“Saying goodbye is never easy and can be sad but he will always be here, in our memories and will always be such a huge part of British Motorsports Heritage. I certainly will miss our conversations.
“To be honest, it was such an unusual pairing, our friendship. Two people from massively different times and backgrounds but we clicked and ultimately found that the love for racing we both shared made us comrades. I am truly grateful to have had these special moments with him.”
Moss raced between 1948 and 1962, winning 212 of the 529 races he competed in, famously including the 1955 Mille Miglia, a 1,000-mile (1,600km) race across Italy, in record time.
He was also the F1 Driver’s Championship runner-up on four occasions over the course of his career.
One of his former racing teams, Mercedes, said they have “lost a dear friend”.
Upon joining Mercedes in 1955, Moss formed a formidable partnership with Juan Manuel Fangio, who had already won the Driver’s Championship twice.
Moss’s first F1 world championship success came shortly after, winning the 1955 British Grand Prix.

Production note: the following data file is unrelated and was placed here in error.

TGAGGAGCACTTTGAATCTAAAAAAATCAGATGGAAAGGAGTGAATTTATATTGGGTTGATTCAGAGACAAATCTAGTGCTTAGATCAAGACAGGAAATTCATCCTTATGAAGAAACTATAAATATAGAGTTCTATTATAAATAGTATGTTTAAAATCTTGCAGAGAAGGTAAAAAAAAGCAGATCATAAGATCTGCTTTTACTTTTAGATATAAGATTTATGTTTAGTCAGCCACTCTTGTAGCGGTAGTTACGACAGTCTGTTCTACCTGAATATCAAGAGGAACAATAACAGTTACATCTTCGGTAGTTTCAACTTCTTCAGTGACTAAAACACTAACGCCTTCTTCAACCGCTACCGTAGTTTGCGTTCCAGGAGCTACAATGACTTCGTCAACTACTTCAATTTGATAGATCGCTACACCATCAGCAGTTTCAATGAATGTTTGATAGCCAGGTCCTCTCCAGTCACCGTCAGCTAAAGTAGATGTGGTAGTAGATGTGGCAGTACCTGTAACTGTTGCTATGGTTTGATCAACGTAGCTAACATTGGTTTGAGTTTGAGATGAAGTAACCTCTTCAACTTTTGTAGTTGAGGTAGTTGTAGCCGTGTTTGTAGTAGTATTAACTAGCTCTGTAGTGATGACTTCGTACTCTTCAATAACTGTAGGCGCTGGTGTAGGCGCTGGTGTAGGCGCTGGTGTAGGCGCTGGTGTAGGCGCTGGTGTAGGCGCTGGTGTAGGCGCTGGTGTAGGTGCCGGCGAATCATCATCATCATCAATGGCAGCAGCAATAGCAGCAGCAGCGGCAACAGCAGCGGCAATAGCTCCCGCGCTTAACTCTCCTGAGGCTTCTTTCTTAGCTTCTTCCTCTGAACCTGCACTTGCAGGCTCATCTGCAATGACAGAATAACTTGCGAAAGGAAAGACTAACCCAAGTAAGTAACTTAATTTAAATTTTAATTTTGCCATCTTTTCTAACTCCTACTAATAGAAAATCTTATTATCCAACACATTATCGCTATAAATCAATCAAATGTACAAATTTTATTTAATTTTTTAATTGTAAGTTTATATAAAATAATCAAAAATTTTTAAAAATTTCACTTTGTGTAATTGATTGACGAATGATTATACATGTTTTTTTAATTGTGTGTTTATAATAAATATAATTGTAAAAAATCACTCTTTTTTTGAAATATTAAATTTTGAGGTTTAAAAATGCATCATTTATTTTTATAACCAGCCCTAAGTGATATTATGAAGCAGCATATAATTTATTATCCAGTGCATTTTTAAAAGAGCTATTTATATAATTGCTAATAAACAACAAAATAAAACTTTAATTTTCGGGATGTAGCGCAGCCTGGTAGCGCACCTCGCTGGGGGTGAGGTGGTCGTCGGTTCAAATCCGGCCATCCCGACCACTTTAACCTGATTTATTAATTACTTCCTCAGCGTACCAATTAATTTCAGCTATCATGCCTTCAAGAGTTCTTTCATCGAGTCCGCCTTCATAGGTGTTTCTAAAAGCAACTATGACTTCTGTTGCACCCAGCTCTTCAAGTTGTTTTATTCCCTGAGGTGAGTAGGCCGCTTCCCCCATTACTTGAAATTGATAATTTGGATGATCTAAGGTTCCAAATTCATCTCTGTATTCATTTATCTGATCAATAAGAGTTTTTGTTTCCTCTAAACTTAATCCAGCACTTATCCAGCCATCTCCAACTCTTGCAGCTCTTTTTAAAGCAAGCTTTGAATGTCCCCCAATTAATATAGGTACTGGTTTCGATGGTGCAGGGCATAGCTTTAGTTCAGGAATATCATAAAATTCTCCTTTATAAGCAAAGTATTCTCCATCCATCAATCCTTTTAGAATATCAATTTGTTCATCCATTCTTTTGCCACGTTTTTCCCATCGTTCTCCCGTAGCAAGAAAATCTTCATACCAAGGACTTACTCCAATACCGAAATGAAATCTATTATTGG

He finished runner-up in the championship to Fangio that year and twice more subsequently.
He came closest to claiming the F1 world title in 1958, losing out to Mike Hawthorn by a single point.
Toto Wolff, team principal & CEO of the Mercedes, said the motor racing world was losing a “larger-than-life figure.”
“But most of all, Stirling’s career was characterised by an impeccable sportsmanship and in this he truly set himself apart. He was a great figure in the history of Mercedes, both as a Grand Prix driver and the winner of the 1955 Mille Miglia.
“It is no exaggeration to say that we will never see his like again. Our deepest condolences go to his wife Lady Susie, his family and his friends. Godspeed to a true racer.”
“He was my hero and such a kind man beloved by everyone. He was a true giant in our sport and will be missed forever,” he wrote on Twitter.